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Father’s Day: Bad Guys’ Activities

Threat actors don’t rest. Their malicious campaigns operate 24/7, especially when special occasions are approaching. Last May, we discovered over a thousand web properties related to Mother’s Day, many of which either hosted questionable content or have been flagged as malicious.

In this report, we looked at domain registrations that could be related to Father’s Day and analyzed them using DNS intelligence. Among our findings are:

  • 1,700+ domains and subdomains containing potential Father’s Day-related text strings, such as “father” and “dad,” alongside “gift,” “game,” “shop,” “store,” “card,” and “gift”
  • About 85% of the cyber resources actively resolved to 1,600+ IP addresses
  • Questionable content was hosted on several properties, including login and look-alike pages, giveaways, and news sites
  • Over a dozen properties have been reported as malicious by various malware engines

A sample of the additional artifacts obtained from our analysis is available for download from our website.

Analysis of Father’s Day-Related Cyber Resources

TLD Distribution

About 21% of the domains we uncovered fell under the .com generic top-level domain (gTLD), followed by two e-commerce-related new gTLDs (ngTLDs), .store and .shop, with 15% and 7% shares, respectively. Other mostly used gTLDs include .info, .xyz, .net, and .cards.

There were also country-code TLDs (ccTLDs) in the top 10, including .br, .uk, and .tk. The rest of the domains were distributed across 76 other TLDs. The chart below shows the breakdown.

While large TLDs, such as .com, .info, .uk, and .net are expected to be seen since most of the legitimate websites use them, we can’t say the same for other TLDs. We would specifically be wary of free TLDs, such as .tk and those named by Spamhaus as the most abused TLDs.

Screenshot Analysis

While hundreds of the cyber resources in the study were parked, others hosted live content. Some could be legitimate, such as the online shops of small businesses. However, some are suspicious and we will provide examples via website screenshots taken with Screenshot API in the succeeding sections.

Giveaway Lures

Many Father’s Day-related properties hosted content offering huge discounts and giving away gift cards or cryptocurrencies. These web pages could be used in financial scams that lure victims by promising prizes and giveaways. Below are some examples.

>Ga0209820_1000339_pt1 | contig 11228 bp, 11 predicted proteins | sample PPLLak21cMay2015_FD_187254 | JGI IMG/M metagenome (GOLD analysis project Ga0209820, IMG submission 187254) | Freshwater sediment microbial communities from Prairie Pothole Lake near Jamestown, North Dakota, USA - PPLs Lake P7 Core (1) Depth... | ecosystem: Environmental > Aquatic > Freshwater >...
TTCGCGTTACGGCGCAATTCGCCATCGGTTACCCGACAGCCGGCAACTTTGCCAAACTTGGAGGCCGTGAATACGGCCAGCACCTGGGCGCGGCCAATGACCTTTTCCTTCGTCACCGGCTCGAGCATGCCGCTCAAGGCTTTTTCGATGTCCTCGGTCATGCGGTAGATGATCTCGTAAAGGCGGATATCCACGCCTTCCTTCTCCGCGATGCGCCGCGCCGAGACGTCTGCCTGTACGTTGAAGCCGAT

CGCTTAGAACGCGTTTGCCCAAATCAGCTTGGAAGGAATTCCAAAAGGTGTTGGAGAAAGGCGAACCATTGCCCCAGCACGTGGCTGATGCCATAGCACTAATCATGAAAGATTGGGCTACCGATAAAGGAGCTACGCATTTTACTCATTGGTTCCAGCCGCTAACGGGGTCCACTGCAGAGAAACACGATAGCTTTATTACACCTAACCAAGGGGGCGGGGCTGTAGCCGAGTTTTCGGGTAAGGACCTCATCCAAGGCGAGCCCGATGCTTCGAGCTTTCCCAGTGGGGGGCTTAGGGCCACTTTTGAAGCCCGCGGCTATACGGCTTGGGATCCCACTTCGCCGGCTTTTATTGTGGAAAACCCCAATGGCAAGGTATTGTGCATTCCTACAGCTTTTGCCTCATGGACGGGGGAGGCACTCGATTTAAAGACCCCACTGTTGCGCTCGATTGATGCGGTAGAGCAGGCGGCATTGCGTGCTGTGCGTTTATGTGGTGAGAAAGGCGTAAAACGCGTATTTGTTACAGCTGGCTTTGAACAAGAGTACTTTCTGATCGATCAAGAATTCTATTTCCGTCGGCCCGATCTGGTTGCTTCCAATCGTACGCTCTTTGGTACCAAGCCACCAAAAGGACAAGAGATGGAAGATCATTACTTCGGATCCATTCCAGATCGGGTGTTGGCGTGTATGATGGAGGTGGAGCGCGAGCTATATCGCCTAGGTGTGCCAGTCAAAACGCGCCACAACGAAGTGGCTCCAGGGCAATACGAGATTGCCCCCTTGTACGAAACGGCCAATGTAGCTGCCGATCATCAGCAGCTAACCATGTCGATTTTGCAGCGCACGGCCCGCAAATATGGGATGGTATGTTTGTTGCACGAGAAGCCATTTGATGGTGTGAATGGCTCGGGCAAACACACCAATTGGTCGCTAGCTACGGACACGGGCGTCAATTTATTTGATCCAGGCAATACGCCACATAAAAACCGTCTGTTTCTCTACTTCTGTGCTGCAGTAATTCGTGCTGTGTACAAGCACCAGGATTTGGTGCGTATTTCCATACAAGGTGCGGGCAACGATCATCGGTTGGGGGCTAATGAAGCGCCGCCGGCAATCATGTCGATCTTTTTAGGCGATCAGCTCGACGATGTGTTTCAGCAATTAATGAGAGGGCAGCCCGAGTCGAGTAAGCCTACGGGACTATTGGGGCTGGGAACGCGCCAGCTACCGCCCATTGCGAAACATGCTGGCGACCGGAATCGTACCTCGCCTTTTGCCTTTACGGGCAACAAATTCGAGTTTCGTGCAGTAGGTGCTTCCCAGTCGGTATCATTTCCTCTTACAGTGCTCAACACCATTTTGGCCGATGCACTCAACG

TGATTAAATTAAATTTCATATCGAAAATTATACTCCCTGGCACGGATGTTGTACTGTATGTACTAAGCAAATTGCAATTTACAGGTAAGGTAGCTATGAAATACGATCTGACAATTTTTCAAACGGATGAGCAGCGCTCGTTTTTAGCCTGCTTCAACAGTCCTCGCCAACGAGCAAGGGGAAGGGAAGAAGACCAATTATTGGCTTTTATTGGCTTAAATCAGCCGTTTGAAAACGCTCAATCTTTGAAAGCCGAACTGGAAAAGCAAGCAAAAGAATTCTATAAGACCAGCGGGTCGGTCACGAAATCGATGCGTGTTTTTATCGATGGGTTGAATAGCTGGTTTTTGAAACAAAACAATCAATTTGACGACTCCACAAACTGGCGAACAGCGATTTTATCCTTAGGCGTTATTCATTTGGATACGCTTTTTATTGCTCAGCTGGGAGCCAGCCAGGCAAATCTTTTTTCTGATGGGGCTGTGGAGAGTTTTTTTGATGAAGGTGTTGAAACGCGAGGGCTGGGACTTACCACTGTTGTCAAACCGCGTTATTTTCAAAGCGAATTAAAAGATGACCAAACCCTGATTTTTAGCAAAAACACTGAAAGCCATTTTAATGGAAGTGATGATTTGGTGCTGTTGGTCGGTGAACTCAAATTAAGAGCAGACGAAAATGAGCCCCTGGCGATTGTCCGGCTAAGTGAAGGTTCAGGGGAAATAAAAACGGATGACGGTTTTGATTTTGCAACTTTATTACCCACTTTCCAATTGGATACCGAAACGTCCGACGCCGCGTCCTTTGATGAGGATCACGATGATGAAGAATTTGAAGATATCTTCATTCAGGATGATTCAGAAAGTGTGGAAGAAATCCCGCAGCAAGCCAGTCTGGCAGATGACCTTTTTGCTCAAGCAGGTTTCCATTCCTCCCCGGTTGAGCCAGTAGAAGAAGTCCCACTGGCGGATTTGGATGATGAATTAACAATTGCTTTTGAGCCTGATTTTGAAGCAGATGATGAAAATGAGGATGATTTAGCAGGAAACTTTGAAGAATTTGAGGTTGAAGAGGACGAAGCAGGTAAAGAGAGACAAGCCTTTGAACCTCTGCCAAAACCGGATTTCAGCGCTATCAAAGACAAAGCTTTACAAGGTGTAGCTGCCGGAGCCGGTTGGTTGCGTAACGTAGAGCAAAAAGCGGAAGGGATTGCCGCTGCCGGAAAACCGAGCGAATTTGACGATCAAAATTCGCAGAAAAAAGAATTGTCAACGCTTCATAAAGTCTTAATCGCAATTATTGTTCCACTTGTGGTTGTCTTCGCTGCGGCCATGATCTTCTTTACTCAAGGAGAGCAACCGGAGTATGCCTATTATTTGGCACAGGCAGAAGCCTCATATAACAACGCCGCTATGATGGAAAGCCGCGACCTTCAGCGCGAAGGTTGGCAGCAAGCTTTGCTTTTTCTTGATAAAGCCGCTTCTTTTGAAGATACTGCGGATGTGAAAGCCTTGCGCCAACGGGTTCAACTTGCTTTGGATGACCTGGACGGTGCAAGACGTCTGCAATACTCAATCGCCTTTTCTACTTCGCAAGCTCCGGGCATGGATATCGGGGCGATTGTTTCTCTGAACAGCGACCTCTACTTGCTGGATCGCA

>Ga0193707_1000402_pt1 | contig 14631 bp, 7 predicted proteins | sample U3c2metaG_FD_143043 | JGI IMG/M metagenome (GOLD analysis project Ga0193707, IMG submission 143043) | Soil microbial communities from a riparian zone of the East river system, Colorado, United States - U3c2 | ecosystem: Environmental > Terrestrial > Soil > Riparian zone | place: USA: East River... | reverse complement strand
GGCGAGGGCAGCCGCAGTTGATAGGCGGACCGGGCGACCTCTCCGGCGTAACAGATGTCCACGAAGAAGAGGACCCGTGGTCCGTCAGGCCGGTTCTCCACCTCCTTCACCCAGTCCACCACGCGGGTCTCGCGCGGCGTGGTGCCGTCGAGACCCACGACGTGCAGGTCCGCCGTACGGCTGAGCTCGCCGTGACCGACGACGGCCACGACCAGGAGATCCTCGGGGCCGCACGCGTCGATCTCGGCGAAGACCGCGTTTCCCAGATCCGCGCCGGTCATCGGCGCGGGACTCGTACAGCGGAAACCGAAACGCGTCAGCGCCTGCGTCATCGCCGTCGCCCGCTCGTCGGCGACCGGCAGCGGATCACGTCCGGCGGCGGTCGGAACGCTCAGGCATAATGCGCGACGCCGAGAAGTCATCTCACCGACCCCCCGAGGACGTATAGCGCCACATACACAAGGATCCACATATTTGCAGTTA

Counterfeiting and Cybersquatting Domains

Similarly, some domains imitated the pages of famous brands like Amazon and Calvin Klein, as shown by the website screenshots below. These and other similar imitation websites may be used in selling counterfeit products or phishing campaigns.

Potential Credential Theft Fronts

Another suspicious type of content comprises login pages that ask visitors for their usernames and passwords. People looking for Fathers’ Day gifts may be redirected to these pages and enticed to enter their sensitive information.

Malicious Fathers’ Day Domains and Subdomains

As of 10 June 2022, only 14 properties have been flagged as malicious, many of which still hosted live content. While our browser security prevented us from visiting some of them, we obtained some screenshots. Three malicious domains hosted precisely the same page, as shown below.


Special occasions like Father’s Day may increase malicious activities, as threat actors take advantage of people’s interest in gifts. If you notice, most of the screenshots provided above showed pages offering gift cards. These could be used for other holidays and special events as vehicles for fraud and malware-enabled attacks.

If you wish to perform a similar investigation or research, please don’t hesitate to contact us. We’re always on the lookout for potential research collaborations.

By WhoisXML API, A Domain Research, Whois, DNS, and Threat Intelligence API and Data Provider

Whois API, Inc. (whoisxmlapi) is a big data and API company that provides domain research & monitoring, Whois, DNS, IP, and threat intelligence API, data and tools to a variety of industries.

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